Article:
U.S. Secretary of Defense James Mattis arrived in Mountain View on Thursday intending to highlight the development of new military technology for the digital age. But the weaponry that stole the show was a throwback to the Cold War -- nuclear arms and their destructive power that still remains essentially unchecked.
The possibility of nuclear warfare gained new urgency after North Korea demonstrated last month that it has missile technology sophisticated enough to strike the U.S. mainland.
Tensions further escalated in recent days as President Donald Trump promised "fire and fury" against North Korea if it persisted in making threats. On Thursday -- just hours before Mattis spoke in Mountain View -- North Korea announced it was preparing plans to fire four missiles near Guam.
Asked repeatedly by reporters about the situation, Mattis gave assurances that U.S. efforts right now were "diplomatically led." He pointed to the recent unanimous vote by the U.N. Security Council to impose sanctions on North Korea as evidence that route was showing success.
"You can see the American effort is diplomatically led, and it has diplomatic traction and it's gaining diplomatic results," he said. "My portfolio and responsibility is to have military options should they be needed."
What "options" could those be? Mattis declined to give specifics, explaining that he wasn't going to tip his hand to the enemy. But the U.S. military is ready, he said.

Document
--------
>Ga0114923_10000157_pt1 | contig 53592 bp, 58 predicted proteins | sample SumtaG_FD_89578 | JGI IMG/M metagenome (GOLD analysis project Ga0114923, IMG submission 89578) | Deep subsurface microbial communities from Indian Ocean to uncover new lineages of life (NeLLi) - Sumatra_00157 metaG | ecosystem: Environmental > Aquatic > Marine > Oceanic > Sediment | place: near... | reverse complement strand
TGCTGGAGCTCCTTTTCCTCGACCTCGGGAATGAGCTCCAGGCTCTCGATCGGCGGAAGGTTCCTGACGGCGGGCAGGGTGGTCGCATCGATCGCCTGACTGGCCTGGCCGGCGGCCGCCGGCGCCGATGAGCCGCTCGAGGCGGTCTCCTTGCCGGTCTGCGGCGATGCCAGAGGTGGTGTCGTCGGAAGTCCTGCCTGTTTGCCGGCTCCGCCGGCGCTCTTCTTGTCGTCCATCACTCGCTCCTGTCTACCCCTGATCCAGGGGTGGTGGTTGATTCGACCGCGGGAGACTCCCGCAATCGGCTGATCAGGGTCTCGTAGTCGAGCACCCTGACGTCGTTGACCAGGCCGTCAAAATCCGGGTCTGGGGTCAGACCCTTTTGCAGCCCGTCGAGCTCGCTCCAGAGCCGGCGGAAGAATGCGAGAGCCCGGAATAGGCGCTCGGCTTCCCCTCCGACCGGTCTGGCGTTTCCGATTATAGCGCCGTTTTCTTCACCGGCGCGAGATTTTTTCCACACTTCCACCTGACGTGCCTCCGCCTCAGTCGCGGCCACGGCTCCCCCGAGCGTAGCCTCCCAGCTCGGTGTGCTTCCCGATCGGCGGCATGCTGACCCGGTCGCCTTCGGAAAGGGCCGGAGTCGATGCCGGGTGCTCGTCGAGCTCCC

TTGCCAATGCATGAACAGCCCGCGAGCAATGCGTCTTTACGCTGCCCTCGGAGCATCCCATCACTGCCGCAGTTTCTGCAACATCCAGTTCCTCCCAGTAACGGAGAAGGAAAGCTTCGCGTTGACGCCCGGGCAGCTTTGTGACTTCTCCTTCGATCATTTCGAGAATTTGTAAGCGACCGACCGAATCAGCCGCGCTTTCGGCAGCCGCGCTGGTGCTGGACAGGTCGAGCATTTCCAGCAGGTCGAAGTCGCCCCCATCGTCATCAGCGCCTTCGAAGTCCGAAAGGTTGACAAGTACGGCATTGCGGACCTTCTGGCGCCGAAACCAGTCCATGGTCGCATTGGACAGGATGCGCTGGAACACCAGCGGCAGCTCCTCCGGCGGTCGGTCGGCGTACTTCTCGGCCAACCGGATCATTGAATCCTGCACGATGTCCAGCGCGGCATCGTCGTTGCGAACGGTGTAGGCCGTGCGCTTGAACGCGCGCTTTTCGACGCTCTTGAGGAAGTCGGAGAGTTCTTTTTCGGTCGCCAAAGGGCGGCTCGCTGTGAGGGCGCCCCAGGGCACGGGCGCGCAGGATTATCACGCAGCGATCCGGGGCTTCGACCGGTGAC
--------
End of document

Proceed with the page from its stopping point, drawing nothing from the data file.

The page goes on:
The trip was officially organized so Mattis could visit the headquarters for the Defense Innovation Unit Experimental (DIUx), a relatively new arm of the Pentagon meant to nurture startups that develop technology useful to the military.
DIUx was launched in 2015 by Mattis' predecessor under President Barack Obama, Ash Carter. While the Trump administration has pledged to undo many programs from the Obama years, DIUx will remain in place and will likely grow its role in the near future, Mattis said.
During his West Coast visit, the defense secretary also toured the headquarters of Amazon and Google.
At the press conference, DIUx team members highlighted the new technology they were helping fund, such as autonomous sailboats for scouting, and Bluetooth communications devices that fit discreetly along your jaw.
But the new gadgetry was mostly ignored as Mattis fielded questions from the press scrum. He was asked repeatedly about the threat of nuclear war.
"If you're going to an objective down the track ... you need two rails," Mattis said. "We have two rails that are mutually supportive, and we have the diplomatic track out in front."
And the other track? Mattis didn't say.